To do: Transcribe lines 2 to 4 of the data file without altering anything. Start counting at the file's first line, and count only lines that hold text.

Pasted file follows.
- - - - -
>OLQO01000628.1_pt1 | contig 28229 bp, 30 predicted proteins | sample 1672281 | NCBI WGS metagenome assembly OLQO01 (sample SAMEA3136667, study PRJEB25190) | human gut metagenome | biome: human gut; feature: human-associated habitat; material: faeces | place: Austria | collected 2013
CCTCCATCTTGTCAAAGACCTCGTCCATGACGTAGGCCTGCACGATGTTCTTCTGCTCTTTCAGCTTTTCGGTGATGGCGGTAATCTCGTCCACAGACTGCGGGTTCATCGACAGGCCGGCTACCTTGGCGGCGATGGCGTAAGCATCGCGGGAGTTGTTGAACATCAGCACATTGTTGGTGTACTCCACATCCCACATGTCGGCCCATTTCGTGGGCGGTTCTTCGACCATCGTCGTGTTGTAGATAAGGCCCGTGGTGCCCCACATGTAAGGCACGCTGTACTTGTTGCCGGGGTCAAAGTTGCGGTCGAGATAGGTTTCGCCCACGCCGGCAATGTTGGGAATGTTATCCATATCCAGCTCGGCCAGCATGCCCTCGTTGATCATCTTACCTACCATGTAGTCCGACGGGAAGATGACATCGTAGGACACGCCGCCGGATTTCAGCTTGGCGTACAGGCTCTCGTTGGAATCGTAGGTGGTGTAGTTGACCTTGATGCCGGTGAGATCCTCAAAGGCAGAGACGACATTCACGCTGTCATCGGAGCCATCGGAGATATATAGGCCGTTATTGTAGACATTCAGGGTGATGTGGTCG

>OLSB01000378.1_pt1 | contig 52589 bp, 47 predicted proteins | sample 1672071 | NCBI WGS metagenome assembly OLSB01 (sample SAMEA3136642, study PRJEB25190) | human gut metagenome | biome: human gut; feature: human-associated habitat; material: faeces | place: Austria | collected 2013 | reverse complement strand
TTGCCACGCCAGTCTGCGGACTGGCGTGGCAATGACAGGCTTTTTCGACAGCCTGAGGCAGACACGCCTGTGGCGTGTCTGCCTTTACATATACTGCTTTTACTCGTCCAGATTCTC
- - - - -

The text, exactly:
CCTCCATCTTGTCAAAGACCTCGTCCATGACGTAGGCCTGCACGATGTTCTTCTGCTCTTTCAGCTTTTCGGTGATGGCGGTAATCTCGTCCACAGACTGCGGGTTCATCGACAGGCCGGCTACCTTGGCGGCGATGGCGTAAGCATCGCGGGAGTTGTTGAACATCAGCACATTGTTGGTGTACTCCACATCCCACATGTCGGCCCATTTCGTGGGCGGTTCTTCGACCATCGTCGTGTTGTAGATAAGGCCCGTGGTGCCCCACATGTAAGGCACGCTGTACTTGTTGCCGGGGTCAAAGTTGCGGTCGAGATAGGTTTCGCCCACGCCGGCAATGTTGGGAATGTTATCCATATCCAGCTCGGCCAGCATGCCCTCGTTGATCATCTTACCTACCATGTAGTCCGACGGGAAGATGACATCGTAGGACACGCCGCCGGATTTCAGCTTGGCGTACAGGCTCTCGTTGGAATCGTAGGTGGTGTAGTTGACCTTGATGCCGGTGAGATCCTCAAAGGCAGAGACGACATTCACGCTGTCATCGGAGCCATCGGAGATATATAGGCCGTTATTGTAGACATTCAGGGTGATGTGGTCG

>OLSB01000378.1_pt1 | contig 52589 bp, 47 predicted proteins | sample 1672071 | NCBI WGS metagenome assembly OLSB01 (sample SAMEA3136642, study PRJEB25190) | human gut metagenome | biome: human gut; feature: human-associated habitat; material: faeces | place: Austria | collected 2013 | reverse complement strand
TTGCCACGCCAGTCTGCGGACTGGCGTGGCAATGACAGGCTTTTTCGACAGCCTGAGGCAGACACGCCTGTGGCGTGTCTGCCTTTACATATACTGCTTTTACTCGTCCAGATTCTC